Macarons were my first pastry undertaking where I really challenged myself. It was spring of 2011 and I had nothing to guide but a cookbook on macarons. And this book was written in French. I got the zany idea that this girl from south Louisiana could master one of the most intriguing little pastries because I witnessed my roommate make them.
At the time, I was taking this self-appointed gap year of sorts when I finished law school. It was 2010, and instead of toughing it out in the jobless job market, I decided that it was an ideal time to spend a year in France. During that year, I was an “English language assistant” at a high school in the Paris suburbs. And during the rest of my time, I was exploring all that France and Europe had to offer. I lived in an apartment with some other 20-something recently-graduated French students. And it was my roommate at the time who made macarons, inspiring me that I could make them too.
I didn’t try to make them until I moved to New York City months later. With my macaron textbook in tow, I decided that I would not only master them, but that I would sell them. Fast forward many weeks, even months, and dozens of failed attempts. Any type of way one can fail to make a macaron, I did. Some were footless. Some were cooked on the outside and TOO gooey on the inside. Some took on too much color (overbaked!). And many, many cracked–leaving unsightly little monsters who clamored to the baking sheet. And finally, one day, I figured them out.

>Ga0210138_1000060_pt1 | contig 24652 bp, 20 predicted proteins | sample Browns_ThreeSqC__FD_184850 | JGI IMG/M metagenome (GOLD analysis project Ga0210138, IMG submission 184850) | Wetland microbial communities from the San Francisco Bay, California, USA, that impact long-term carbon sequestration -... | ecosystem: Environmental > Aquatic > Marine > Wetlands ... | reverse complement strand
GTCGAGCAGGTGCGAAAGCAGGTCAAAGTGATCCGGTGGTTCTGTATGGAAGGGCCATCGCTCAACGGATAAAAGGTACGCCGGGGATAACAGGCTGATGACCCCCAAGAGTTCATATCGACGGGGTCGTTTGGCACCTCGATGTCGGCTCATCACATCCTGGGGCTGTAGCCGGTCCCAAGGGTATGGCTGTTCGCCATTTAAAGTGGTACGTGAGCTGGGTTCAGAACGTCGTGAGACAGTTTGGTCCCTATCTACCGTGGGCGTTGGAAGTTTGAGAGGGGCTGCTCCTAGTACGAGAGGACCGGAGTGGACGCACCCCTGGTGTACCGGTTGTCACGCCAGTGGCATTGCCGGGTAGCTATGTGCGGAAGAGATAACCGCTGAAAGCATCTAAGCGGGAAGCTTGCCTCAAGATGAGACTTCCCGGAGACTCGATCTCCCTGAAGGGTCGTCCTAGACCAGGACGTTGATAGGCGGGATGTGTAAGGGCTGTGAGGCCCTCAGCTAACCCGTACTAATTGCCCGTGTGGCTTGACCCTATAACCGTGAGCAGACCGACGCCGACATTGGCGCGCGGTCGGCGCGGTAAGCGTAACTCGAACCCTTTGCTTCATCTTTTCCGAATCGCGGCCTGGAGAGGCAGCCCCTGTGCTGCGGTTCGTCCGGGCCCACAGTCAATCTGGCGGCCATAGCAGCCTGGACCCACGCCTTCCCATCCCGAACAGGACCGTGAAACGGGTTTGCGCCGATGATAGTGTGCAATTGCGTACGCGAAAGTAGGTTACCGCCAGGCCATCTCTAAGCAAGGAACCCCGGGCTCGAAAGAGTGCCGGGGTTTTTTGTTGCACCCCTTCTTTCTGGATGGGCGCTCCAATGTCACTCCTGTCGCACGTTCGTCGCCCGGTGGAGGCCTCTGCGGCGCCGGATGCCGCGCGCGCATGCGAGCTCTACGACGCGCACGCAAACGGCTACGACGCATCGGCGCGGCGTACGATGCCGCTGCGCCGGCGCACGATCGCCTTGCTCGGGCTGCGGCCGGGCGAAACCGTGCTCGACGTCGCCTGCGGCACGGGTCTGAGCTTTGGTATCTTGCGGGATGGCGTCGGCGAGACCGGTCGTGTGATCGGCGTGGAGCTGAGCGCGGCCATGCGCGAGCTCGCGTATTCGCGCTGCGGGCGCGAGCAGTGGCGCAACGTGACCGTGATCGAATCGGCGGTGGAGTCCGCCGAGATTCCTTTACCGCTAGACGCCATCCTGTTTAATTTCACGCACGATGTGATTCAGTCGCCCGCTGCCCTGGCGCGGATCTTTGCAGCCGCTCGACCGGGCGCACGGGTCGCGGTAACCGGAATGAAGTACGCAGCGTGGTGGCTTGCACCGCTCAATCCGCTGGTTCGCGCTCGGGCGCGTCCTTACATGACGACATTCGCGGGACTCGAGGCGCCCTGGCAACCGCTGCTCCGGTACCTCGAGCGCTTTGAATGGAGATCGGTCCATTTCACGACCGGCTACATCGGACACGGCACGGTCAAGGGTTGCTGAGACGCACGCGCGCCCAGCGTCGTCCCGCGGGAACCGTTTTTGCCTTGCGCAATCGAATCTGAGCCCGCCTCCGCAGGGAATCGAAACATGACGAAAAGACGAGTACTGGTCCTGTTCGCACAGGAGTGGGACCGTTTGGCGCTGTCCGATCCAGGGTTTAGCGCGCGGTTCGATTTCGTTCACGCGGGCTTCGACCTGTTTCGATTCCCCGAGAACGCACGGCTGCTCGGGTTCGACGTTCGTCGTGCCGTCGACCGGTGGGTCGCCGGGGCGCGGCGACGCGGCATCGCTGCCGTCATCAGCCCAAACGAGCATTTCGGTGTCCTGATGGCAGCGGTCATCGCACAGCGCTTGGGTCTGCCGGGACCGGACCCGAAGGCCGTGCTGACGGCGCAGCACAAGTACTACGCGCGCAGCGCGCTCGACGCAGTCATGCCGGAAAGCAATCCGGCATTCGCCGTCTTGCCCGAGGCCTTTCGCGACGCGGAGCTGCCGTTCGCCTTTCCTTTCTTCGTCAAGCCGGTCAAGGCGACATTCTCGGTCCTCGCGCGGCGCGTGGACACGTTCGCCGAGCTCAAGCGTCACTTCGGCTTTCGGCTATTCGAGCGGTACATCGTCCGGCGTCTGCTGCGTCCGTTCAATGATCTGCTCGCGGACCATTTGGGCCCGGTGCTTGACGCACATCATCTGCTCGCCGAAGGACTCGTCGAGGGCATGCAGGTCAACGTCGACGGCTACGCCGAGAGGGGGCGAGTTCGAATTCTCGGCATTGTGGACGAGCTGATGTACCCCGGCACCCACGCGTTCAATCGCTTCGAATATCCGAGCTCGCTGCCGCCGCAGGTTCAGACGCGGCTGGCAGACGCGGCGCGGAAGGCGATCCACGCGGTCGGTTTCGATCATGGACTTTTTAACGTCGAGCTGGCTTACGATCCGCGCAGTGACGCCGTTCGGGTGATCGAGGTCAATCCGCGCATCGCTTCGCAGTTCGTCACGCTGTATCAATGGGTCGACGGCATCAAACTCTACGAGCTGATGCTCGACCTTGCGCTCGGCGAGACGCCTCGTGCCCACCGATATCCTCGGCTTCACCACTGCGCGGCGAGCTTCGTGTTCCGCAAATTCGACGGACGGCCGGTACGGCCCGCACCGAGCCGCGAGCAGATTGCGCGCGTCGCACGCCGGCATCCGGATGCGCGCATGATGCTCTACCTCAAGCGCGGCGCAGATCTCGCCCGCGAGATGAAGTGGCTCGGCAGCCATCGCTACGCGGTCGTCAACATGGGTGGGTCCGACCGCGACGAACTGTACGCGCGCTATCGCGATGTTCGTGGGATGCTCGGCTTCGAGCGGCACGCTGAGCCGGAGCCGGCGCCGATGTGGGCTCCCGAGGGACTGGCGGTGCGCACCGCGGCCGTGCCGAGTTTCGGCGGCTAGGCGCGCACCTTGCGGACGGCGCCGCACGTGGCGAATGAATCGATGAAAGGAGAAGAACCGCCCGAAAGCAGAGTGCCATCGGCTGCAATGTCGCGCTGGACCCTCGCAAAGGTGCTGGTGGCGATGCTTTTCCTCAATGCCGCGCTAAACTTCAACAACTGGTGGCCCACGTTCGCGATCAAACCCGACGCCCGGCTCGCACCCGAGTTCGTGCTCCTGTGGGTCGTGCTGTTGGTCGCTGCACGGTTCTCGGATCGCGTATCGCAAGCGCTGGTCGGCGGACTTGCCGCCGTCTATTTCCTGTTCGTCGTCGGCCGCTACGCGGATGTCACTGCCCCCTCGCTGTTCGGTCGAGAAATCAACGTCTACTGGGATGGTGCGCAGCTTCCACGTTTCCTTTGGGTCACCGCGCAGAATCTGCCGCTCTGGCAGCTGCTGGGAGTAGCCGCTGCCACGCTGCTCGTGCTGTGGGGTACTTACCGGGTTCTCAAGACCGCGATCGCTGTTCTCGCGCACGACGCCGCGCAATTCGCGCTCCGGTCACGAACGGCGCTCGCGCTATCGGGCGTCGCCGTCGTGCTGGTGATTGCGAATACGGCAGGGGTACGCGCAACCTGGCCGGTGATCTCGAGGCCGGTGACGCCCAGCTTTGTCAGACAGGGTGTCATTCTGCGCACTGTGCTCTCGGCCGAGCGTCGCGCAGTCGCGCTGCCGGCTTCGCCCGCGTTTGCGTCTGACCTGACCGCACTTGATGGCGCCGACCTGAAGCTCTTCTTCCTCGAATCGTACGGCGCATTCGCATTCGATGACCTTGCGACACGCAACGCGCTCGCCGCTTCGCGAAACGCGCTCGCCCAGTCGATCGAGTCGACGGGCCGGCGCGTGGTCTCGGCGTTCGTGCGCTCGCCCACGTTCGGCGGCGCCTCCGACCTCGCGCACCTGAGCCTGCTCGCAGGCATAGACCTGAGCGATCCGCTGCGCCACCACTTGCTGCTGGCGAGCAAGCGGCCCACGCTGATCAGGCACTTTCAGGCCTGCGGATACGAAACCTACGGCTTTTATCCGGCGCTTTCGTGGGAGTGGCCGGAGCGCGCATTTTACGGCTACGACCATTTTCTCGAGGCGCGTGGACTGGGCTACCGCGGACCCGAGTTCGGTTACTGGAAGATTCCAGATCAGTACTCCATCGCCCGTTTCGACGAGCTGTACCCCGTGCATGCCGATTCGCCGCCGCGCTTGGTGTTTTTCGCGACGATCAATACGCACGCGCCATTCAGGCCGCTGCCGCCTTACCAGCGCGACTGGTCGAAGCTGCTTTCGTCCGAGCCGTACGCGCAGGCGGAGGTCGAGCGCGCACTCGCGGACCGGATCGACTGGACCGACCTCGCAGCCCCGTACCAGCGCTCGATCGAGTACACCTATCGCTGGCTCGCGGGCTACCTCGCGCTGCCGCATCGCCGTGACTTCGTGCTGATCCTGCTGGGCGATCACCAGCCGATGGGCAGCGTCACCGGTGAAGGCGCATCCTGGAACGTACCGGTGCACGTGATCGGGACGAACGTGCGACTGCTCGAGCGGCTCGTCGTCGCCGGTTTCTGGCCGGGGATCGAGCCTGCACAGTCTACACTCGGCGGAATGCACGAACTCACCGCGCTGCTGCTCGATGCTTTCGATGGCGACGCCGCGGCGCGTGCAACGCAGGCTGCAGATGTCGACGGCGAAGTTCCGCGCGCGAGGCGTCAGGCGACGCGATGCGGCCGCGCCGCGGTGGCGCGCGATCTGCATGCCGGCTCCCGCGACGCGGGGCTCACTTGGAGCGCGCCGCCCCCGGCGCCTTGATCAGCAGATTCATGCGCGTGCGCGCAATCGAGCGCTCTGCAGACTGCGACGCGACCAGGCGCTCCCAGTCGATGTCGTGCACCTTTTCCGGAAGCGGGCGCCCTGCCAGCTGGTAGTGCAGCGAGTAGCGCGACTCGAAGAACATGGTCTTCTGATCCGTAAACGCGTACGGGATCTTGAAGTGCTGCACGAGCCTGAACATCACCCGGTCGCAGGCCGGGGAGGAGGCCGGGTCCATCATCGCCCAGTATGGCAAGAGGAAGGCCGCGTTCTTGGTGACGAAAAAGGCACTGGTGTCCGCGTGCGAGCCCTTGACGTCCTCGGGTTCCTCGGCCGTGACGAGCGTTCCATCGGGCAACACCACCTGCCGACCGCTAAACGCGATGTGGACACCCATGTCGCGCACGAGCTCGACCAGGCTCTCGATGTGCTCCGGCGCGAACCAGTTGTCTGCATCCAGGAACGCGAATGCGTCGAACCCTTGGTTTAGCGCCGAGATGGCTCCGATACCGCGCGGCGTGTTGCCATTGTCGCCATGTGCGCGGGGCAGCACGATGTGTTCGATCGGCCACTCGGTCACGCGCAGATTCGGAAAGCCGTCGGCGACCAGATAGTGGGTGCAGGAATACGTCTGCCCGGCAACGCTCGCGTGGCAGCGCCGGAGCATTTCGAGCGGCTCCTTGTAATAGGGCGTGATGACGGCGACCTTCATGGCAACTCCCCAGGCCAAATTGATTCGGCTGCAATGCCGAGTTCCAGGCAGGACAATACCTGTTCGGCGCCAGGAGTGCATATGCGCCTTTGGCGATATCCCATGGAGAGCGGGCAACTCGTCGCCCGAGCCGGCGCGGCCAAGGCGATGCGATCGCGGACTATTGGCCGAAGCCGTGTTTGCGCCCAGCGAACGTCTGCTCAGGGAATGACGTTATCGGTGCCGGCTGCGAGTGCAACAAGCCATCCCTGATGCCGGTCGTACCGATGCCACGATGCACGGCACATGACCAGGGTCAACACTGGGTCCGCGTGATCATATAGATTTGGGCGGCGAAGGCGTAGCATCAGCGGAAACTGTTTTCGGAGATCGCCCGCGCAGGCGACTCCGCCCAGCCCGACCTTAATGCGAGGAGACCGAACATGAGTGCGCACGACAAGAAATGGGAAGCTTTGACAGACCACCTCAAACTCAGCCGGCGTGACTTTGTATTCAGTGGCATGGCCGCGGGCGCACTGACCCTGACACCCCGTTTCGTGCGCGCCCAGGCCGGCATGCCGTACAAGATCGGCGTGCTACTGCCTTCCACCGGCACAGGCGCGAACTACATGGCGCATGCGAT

Now, I can make macarons in my sleep. Well, not exactly.. You see, there was actually a “macaron tower” challenge on episode 3 of the Great American Baking Show–one of those episodes that no one got to see. The thing about the Great American Baking Show is that we were actually outside. It happened to be humid with thunderstorms abound that day. And if there’s one thing about macarons, it’s that they are sensitive. I mean hypersensitive. Any little change in the environment can impact their outcome. And normally it’s no big deal–in baking, you’ve got to adapt. But when there’s a clock counting down and cameras coming at you from every angle, it’s a lot easier to make mistakes! My macarons came out beautifully, but they still weren’t to the caliber I’m used to!
I shared my recipe on the Home & Family site, so click HERE for the recipe!
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